What happened

Shares of cloud-based enterprise software provider Salesforce.com (NYSE:CRM) were trading 4.6% higher as of 2:05 p.m. ET Monday. The stock took a nearly 6% hit last week, a period that was capped off by news of the discovery of the omicron COVID-19 variant, and word that it has already begun to spread around the globe.  

Besides a general reprieve from selling pressure as investors reassessed the risk presented by this new variant of concern, Salesforce's stock price was also rising Monday due to a Wall Street upgrade. Analyst Patrick Walravens of investment research firm JMP Securities reiterated Salesforce as a buy and boosted his price target to $350 from $320 before. 

Someone looking at a stock chart on a tablet.

Image source: Getty Images.

So what

While analysts' price targets are subjective and don't mean much for investors who are focusing on a company's long-term potential, Salesforce has been getting plenty of positive attention ahead of its earnings report for its fiscal 2022 third-quarter (which ended Oct. 31). That report is due out Tuesday. Earlier this month, Salesforce stock got buy ratings and price target hikes from analysts at Credit Suisse, Deutsche Bank, and Morgan Stanley.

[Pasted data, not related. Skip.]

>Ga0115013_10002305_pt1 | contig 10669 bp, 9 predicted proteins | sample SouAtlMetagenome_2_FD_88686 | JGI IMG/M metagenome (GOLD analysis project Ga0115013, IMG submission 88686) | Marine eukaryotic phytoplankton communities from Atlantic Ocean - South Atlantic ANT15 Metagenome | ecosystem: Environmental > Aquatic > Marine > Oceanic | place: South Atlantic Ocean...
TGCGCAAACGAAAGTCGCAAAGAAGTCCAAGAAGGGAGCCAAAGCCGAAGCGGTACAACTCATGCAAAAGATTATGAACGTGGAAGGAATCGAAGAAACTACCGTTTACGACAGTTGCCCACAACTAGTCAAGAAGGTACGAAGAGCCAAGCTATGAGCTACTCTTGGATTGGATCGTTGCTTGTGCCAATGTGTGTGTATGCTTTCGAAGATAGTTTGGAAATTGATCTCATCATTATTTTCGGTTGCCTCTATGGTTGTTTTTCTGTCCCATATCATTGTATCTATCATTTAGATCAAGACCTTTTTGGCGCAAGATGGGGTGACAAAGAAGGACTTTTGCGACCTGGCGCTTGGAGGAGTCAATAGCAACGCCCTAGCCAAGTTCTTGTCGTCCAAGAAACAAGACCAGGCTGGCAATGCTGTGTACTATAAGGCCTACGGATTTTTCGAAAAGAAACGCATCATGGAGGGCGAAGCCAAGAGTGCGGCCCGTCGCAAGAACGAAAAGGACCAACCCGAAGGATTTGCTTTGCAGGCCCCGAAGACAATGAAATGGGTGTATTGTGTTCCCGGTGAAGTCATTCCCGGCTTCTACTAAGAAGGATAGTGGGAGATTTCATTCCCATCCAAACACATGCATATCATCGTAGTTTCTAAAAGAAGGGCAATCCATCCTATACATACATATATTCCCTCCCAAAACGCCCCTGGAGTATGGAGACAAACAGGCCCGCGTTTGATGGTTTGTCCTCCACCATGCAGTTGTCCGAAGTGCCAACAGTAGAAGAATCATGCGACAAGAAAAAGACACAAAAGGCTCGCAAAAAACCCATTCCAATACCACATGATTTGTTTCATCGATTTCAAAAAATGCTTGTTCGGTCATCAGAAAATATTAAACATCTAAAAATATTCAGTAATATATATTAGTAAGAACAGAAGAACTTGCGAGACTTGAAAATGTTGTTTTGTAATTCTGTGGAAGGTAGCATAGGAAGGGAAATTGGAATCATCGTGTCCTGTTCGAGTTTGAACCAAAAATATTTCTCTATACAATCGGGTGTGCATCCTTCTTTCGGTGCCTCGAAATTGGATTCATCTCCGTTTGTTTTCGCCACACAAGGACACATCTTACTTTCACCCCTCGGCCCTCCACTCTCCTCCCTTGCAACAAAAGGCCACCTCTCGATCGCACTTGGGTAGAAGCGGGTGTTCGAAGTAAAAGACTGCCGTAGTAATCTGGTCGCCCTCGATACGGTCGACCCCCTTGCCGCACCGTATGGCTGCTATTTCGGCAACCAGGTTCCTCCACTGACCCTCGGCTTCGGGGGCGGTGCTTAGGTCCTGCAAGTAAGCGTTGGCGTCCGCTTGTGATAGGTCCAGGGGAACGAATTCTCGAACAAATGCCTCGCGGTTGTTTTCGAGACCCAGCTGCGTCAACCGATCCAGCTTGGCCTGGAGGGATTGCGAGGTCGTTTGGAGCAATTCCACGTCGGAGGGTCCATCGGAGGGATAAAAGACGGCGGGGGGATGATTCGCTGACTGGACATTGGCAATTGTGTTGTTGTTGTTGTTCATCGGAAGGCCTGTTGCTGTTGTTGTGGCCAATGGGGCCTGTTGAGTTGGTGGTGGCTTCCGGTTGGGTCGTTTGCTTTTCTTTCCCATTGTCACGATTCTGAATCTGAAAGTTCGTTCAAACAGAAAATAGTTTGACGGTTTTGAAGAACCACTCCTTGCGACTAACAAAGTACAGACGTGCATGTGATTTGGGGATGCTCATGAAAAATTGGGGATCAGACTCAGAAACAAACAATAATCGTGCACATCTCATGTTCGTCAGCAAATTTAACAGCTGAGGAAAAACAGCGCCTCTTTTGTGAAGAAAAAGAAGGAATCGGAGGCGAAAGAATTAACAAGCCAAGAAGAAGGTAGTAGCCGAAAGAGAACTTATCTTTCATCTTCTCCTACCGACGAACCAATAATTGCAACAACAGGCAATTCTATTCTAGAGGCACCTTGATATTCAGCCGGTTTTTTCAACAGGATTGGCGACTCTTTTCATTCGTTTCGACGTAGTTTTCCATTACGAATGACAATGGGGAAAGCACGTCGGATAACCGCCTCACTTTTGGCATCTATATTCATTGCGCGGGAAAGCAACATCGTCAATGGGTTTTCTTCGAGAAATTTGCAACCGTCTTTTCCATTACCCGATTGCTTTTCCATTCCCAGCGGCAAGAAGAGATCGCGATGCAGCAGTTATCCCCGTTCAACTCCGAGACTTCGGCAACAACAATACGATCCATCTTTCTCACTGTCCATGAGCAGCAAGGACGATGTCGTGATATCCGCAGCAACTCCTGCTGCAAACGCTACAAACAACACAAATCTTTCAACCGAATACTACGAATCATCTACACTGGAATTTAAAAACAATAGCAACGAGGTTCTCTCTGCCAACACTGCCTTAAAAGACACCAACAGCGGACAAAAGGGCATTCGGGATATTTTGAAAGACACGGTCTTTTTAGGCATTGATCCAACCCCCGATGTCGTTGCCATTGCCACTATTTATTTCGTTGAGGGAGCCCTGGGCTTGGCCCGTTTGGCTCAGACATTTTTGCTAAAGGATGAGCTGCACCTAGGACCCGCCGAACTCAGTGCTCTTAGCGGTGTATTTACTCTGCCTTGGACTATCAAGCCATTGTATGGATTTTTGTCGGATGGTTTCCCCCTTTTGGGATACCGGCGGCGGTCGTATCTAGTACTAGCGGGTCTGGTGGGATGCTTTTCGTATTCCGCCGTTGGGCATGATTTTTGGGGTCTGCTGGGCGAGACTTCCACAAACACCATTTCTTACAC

It's not too hard to see why Wall Street is waxing optimistic. Back in September, Salesforce once again increased its revenue guidance for its fiscal 2022 to a range of $26.25 billion to $26.35 billion. It also provided an initial forecast for its fiscal 2023, projecting revenue in the $31.65 billion to $31.80 billion range, which would amount to growth of about 21% over fiscal 2022's expected sales. 

Now what

The customer relationship management software leader has built its offerings into a full-fledged digital transformation platform. Though the pandemic and its ongoing impacts continue to cast a pall over the global economy, Salesforce is going to be just fine. Enterprises around the world are looking for solutions to help them manage their transitions into a new digital era and to deal with issues around remote work and customer engagement. 

That means this cloud computing leader should have no shortage of growth opportunities. CEO Marc Benioff hasn't been shy about his $50 billion annual revenue goal, and Salesforce is on track to achieve that lofty target within a few years' time.

This article represents the opinion of the writer, who may disagree with the “official” recommendation position of a Motley Fool premium advisory service. We’re motley! Questioning an investing thesis -- even one of our own -- helps us all think critically about investing and make decisions that help us become smarter, happier, and richer.